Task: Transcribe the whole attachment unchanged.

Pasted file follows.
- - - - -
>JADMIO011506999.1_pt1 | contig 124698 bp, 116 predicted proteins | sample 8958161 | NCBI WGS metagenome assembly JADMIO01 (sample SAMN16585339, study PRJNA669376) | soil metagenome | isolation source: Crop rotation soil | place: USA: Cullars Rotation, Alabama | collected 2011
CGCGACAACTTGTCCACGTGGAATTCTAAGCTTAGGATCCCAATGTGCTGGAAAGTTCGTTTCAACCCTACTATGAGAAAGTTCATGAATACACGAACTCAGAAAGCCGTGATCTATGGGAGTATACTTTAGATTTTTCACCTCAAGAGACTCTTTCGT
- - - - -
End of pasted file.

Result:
>JADMIO011506999.1_pt1 | contig 124698 bp, 116 predicted proteins | sample 8958161 | NCBI WGS metagenome assembly JADMIO01 (sample SAMN16585339, study PRJNA669376) | soil metagenome | isolation source: Crop rotation soil | place: USA: Cullars Rotation, Alabama | collected 2011
CGCGACAACTTGTCCACGTGGAATTCTAAGCTTAGGATCCCAATGTGCTGGAAAGTTCGTTTCAACCCTACTATGAGAAAGTTCATGAATACACGAACTCAGAAAGCCGTGATCTATGGGAGTATACTTTAGATTTTTCACCTCAAGAGACTCTTTCGT